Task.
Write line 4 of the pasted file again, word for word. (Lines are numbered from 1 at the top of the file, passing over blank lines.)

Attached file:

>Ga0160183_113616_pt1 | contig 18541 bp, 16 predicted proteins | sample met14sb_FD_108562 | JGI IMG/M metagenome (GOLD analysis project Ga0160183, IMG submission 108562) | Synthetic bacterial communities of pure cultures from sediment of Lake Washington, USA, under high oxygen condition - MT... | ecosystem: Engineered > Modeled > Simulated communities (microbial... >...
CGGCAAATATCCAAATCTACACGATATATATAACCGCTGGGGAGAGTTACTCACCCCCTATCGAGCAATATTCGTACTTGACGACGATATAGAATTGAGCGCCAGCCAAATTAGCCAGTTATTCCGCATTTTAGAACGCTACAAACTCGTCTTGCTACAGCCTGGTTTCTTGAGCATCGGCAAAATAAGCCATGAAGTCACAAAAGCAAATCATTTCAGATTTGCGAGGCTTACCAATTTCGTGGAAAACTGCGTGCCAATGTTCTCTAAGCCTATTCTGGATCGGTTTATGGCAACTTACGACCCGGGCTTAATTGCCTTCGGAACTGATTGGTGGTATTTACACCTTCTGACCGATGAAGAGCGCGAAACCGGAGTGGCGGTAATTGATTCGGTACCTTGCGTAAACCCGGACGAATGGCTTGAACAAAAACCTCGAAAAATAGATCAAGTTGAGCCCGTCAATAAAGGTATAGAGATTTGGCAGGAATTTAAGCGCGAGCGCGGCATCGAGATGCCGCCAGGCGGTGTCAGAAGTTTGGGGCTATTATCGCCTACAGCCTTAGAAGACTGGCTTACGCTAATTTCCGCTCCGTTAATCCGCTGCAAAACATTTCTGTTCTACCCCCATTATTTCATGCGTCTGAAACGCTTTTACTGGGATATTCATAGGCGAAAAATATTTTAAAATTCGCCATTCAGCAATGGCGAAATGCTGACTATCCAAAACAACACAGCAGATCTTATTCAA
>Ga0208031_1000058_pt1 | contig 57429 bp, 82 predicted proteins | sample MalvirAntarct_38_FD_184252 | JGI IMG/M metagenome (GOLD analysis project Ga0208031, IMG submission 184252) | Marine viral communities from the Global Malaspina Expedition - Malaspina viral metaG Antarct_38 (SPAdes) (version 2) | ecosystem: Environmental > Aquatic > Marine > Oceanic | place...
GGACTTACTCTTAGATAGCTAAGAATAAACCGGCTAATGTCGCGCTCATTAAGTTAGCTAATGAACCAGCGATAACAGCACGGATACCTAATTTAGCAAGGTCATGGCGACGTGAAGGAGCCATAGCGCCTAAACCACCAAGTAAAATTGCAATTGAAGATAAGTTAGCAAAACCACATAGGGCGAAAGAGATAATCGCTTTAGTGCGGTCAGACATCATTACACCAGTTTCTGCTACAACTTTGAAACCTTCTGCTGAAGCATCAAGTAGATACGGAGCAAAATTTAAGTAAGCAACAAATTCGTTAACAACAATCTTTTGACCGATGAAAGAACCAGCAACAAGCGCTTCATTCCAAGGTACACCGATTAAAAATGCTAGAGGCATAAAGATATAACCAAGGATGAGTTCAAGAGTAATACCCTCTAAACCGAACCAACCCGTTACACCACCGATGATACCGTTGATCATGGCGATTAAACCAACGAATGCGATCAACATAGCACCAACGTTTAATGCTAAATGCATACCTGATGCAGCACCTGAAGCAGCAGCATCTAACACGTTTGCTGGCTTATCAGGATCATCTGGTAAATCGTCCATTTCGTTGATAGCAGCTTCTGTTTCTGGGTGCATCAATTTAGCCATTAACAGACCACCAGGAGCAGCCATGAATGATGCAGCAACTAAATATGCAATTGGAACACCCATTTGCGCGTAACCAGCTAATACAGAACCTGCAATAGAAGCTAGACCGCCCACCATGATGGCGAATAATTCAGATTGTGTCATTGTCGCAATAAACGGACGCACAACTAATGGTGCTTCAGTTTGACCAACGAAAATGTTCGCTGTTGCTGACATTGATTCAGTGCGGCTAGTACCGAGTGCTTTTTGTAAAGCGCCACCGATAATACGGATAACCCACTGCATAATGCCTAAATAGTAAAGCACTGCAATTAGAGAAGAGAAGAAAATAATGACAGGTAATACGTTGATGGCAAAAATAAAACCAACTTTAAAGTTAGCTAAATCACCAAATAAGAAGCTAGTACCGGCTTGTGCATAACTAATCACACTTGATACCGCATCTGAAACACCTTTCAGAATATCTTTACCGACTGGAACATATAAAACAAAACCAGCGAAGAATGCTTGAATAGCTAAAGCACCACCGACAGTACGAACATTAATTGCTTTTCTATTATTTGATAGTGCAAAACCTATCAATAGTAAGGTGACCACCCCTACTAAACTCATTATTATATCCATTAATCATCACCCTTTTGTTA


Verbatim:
GGACTTACTCTTAGATAGCTAAGAATAAACCGGCTAATGTCGCGCTCATTAAGTTAGCTAATGAACCAGCGATAACAGCACGGATACCTAATTTAGCAAGGTCATGGCGACGTGAAGGAGCCATAGCGCCTAAACCACCAAGTAAAATTGCAATTGAAGATAAGTTAGCAAAACCACATAGGGCGAAAGAGATAATCGCTTTAGTGCGGTCAGACATCATTACACCAGTTTCTGCTACAACTTTGAAACCTTCTGCTGAAGCATCAAGTAGATACGGAGCAAAATTTAAGTAAGCAACAAATTCGTTAACAACAATCTTTTGACCGATGAAAGAACCAGCAACAAGCGCTTCATTCCAAGGTACACCGATTAAAAATGCTAGAGGCATAAAGATATAACCAAGGATGAGTTCAAGAGTAATACCCTCTAAACCGAACCAACCCGTTACACCACCGATGATACCGTTGATCATGGCGATTAAACCAACGAATGCGATCAACATAGCACCAACGTTTAATGCTAAATGCATACCTGATGCAGCACCTGAAGCAGCAGCATCTAACACGTTTGCTGGCTTATCAGGATCATCTGGTAAATCGTCCATTTCGTTGATAGCAGCTTCTGTTTCTGGGTGCATCAATTTAGCCATTAACAGACCACCAGGAGCAGCCATGAATGATGCAGCAACTAAATATGCAATTGGAACACCCATTTGCGCGTAACCAGCTAATACAGAACCTGCAATAGAAGCTAGACCGCCCACCATGATGGCGAATAATTCAGATTGTGTCATTGTCGCAATAAACGGACGCACAACTAATGGTGCTTCAGTTTGACCAACGAAAATGTTCGCTGTTGCTGACATTGATTCAGTGCGGCTAGTACCGAGTGCTTTTTGTAAAGCGCCACCGATAATACGGATAACCCACTGCATAATGCCTAAATAGTAAAGCACTGCAATTAGAGAAGAGAAGAAAATAATGACAGGTAATACGTTGATGGCAAAAATAAAACCAACTTTAAAGTTAGCTAAATCACCAAATAAGAAGCTAGTACCGGCTTGTGCATAACTAATCACACTTGATACCGCATCTGAAACACCTTTCAGAATATCTTTACCGACTGGAACATATAAAACAAAACCAGCGAAGAATGCTTGAATAGCTAAAGCACCACCGACAGTACGAACATTAATTGCTTTTCTATTATTTGATAGTGCAAAACCTATCAATAGTAAGGTGACCACCCCTACTAAACTCATTATTATATCCATTAATCATCACCCTTTTGTTA